It finally ended when three guys decided to pick a fight with me at recess during a pickup football game. I ended up with a split lip and black eye, but they all fared much worse, with one losing a tooth, one with bruised ribs, and the third with a concussion.
That was the last time anyone saw fit to pick on me.
Self defense is a natural right, regardless of what any reputed "authority" may have to say.
You have essentially two options here. You can stand up and take decisive action, or roll over and give up. You don't seem like the roll over type to me.
Cover your bases, promise them action, and make it happen with extreme prejudice.
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post #25 of 33 Old 03-09-2013, 09:12 AM
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I was always a tall, athletic girl so not too many people messed with me. There was a boy in the second grade that mercilessly teased some of the other kids, and reduced my smallest friend to tears. We had a parade at school, he took my pom poms, so I turned and bit the crap out of his arm. My mother called the school and went in on multiple occasions and said if something wasn't done about the little hellion, I would end up pummeling him. He never bothered me or my friends again. This was at a private, Christian school. Getting beat up by a girl can be very humbling, but my brother was 7 years older and had 100 pounds on me. I had a long fuse and he wore it out.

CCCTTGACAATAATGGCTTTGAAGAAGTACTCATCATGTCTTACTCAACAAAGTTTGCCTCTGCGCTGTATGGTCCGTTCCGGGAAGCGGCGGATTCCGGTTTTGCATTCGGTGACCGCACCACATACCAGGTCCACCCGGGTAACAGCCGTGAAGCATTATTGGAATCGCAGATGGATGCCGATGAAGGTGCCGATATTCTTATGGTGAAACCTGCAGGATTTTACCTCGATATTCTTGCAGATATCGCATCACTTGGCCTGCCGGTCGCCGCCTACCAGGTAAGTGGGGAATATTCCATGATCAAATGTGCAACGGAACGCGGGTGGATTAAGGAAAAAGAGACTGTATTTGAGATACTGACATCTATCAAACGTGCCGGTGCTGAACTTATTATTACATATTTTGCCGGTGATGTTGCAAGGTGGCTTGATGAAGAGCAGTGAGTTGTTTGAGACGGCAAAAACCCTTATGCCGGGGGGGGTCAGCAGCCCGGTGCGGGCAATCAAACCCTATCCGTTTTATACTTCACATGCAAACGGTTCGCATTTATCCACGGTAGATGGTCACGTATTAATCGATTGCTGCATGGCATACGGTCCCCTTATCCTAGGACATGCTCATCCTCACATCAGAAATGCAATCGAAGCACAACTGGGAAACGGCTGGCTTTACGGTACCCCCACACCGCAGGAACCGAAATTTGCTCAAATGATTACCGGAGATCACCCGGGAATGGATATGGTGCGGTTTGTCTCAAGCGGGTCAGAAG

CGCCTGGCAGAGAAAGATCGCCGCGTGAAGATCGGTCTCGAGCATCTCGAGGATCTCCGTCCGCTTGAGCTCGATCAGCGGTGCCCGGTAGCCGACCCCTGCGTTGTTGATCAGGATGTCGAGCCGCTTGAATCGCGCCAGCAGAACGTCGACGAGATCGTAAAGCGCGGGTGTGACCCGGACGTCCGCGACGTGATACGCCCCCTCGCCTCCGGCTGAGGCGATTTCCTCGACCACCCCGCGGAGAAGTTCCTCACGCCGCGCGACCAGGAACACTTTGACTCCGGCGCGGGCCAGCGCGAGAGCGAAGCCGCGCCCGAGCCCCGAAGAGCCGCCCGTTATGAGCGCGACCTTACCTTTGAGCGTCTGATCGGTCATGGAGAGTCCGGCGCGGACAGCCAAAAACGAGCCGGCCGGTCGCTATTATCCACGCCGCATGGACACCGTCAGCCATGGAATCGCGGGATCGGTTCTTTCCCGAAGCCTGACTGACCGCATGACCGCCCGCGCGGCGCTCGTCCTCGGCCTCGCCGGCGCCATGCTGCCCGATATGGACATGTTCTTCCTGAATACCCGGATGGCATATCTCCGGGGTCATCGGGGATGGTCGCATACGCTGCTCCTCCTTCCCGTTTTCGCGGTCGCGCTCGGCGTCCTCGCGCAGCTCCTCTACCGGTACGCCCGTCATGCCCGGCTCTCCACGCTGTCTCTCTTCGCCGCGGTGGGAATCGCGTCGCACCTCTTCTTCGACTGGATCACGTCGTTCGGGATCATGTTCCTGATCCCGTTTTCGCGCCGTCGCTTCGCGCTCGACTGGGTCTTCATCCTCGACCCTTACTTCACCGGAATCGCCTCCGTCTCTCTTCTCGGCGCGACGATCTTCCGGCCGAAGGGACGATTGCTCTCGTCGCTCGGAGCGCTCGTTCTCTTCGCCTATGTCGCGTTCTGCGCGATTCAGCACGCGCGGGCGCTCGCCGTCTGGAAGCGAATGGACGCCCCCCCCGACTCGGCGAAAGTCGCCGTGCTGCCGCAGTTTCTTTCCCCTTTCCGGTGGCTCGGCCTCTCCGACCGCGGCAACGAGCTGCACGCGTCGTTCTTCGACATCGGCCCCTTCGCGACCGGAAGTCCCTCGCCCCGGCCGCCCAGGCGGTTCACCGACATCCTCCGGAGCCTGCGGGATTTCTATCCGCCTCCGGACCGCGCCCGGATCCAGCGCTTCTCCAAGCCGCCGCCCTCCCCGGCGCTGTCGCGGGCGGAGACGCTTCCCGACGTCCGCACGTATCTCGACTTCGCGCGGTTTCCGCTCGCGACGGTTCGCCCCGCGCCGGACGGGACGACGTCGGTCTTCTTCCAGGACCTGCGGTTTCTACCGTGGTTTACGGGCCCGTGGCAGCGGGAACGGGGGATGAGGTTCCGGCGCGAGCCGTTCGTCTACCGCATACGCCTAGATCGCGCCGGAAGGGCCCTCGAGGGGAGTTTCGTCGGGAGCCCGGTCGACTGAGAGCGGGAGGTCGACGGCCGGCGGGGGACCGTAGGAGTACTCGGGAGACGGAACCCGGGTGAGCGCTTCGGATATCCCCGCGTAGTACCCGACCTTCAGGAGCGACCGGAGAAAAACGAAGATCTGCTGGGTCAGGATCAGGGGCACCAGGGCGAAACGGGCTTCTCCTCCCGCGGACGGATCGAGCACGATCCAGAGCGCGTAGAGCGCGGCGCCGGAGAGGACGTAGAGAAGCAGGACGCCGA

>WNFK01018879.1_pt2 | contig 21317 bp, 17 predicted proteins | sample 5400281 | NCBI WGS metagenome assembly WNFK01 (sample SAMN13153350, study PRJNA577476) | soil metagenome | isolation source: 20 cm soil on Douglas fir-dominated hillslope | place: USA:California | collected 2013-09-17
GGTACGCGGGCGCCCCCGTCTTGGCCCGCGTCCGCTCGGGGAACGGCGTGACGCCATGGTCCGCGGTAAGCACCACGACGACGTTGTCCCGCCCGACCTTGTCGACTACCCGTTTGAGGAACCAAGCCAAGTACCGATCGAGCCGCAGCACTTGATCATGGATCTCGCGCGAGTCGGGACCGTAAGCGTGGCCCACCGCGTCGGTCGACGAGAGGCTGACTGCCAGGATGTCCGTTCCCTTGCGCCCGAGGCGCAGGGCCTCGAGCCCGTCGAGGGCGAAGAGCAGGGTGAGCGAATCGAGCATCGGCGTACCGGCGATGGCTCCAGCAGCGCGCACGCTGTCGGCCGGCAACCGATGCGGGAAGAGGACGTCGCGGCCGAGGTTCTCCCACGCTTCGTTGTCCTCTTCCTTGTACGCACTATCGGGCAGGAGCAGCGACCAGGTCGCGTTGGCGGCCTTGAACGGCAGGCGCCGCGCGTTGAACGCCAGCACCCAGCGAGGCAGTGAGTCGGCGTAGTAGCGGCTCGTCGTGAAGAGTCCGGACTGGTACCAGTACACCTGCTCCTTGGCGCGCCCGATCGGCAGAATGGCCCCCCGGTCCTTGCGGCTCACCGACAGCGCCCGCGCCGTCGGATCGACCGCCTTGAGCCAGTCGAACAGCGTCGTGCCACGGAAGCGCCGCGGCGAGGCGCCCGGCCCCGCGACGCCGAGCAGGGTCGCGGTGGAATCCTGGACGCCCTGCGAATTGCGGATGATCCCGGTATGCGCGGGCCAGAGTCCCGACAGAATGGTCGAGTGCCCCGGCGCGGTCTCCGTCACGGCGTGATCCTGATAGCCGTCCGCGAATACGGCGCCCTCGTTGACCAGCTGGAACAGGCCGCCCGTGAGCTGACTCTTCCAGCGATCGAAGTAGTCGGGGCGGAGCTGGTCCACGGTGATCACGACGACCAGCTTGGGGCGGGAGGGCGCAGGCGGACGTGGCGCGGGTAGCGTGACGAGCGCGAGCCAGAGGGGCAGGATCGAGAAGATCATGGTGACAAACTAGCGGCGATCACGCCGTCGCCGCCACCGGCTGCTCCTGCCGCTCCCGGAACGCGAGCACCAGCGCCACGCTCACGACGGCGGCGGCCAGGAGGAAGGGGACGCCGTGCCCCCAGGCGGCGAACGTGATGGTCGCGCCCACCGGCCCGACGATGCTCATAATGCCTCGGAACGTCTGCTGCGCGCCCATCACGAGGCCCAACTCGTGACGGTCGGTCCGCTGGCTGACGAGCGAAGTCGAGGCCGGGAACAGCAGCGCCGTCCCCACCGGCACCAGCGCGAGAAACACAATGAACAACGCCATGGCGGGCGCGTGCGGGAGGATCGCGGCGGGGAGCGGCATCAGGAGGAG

Another case with this delicate little boy, half my size, allergic to everything under the sun, wore suspenders and glasses to school, extremely sheltered. Because he was such a delicate little flower, he got away with everythingad teachers turned a blind eye because he was fragile. One day at recess, he nailed me in the back with a baseball diamond. No good reason, I didn't like nor play baseball. He thought it'd be funny. I couldnt cream the little twerp without killing him, so I picked him up by his shirt and said I'd clean his clock if he ever hit me again. He never did. Honestly, it is a dog eat dog world and even if you are a chihuahua, it pays to have a big bark.